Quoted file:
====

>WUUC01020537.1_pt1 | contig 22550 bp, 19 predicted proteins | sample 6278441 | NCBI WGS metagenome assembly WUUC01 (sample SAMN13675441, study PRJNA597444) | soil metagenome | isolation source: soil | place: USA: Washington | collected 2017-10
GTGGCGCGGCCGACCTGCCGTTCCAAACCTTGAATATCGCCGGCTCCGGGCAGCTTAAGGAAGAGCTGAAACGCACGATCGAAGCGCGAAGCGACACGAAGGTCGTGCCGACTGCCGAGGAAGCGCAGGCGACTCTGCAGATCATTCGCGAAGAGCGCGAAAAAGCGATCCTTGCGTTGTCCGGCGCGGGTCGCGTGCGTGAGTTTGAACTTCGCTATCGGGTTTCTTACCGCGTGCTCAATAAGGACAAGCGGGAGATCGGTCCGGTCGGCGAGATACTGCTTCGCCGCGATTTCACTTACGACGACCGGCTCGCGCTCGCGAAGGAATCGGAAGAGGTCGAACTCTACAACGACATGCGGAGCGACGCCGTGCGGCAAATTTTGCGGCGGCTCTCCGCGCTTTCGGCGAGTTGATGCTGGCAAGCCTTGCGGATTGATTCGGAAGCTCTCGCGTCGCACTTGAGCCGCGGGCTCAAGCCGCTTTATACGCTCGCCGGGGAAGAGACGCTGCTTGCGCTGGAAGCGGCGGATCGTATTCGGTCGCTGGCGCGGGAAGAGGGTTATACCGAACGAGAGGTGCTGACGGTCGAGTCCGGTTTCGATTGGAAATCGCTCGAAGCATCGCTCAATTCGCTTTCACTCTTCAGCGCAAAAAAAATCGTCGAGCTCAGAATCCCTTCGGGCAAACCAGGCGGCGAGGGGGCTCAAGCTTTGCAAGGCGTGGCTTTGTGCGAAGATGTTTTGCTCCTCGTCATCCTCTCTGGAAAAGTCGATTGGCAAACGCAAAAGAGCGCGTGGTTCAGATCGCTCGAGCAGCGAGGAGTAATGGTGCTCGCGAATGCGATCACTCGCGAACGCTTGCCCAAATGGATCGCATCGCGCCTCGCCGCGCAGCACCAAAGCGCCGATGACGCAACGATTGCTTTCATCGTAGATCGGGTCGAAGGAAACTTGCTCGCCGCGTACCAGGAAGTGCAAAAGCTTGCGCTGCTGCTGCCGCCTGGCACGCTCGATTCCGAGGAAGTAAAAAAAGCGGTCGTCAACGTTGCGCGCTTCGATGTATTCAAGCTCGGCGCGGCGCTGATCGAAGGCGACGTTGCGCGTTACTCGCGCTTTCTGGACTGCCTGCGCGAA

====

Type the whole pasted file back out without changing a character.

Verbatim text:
>WUUC01020537.1_pt1 | contig 22550 bp, 19 predicted proteins | sample 6278441 | NCBI WGS metagenome assembly WUUC01 (sample SAMN13675441, study PRJNA597444) | soil metagenome | isolation source: soil | place: USA: Washington | collected 2017-10
GTGGCGCGGCCGACCTGCCGTTCCAAACCTTGAATATCGCCGGCTCCGGGCAGCTTAAGGAAGAGCTGAAACGCACGATCGAAGCGCGAAGCGACACGAAGGTCGTGCCGACTGCCGAGGAAGCGCAGGCGACTCTGCAGATCATTCGCGAAGAGCGCGAAAAAGCGATCCTTGCGTTGTCCGGCGCGGGTCGCGTGCGTGAGTTTGAACTTCGCTATCGGGTTTCTTACCGCGTGCTCAATAAGGACAAGCGGGAGATCGGTCCGGTCGGCGAGATACTGCTTCGCCGCGATTTCACTTACGACGACCGGCTCGCGCTCGCGAAGGAATCGGAAGAGGTCGAACTCTACAACGACATGCGGAGCGACGCCGTGCGGCAAATTTTGCGGCGGCTCTCCGCGCTTTCGGCGAGTTGATGCTGGCAAGCCTTGCGGATTGATTCGGAAGCTCTCGCGTCGCACTTGAGCCGCGGGCTCAAGCCGCTTTATACGCTCGCCGGGGAAGAGACGCTGCTTGCGCTGGAAGCGGCGGATCGTATTCGGTCGCTGGCGCGGGAAGAGGGTTATACCGAACGAGAGGTGCTGACGGTCGAGTCCGGTTTCGATTGGAAATCGCTCGAAGCATCGCTCAATTCGCTTTCACTCTTCAGCGCAAAAAAAATCGTCGAGCTCAGAATCCCTTCGGGCAAACCAGGCGGCGAGGGGGCTCAAGCTTTGCAAGGCGTGGCTTTGTGCGAAGATGTTTTGCTCCTCGTCATCCTCTCTGGAAAAGTCGATTGGCAAACGCAAAAGAGCGCGTGGTTCAGATCGCTCGAGCAGCGAGGAGTAATGGTGCTCGCGAATGCGATCACTCGCGAACGCTTGCCCAAATGGATCGCATCGCGCCTCGCCGCGCAGCACCAAAGCGCCGATGACGCAACGATTGCTTTCATCGTAGATCGGGTCGAAGGAAACTTGCTCGCCGCGTACCAGGAAGTGCAAAAGCTTGCGCTGCTGCTGCCGCCTGGCACGCTCGATTCCGAGGAAGTAAAAAAAGCGGTCGTCAACGTTGCGCGCTTCGATGTATTCAAGCTCGGCGCGGCGCTGATCGAAGGCGACGTTGCGCGTTACTCGCGCTTTCTGGACTGCCTGCGCGAA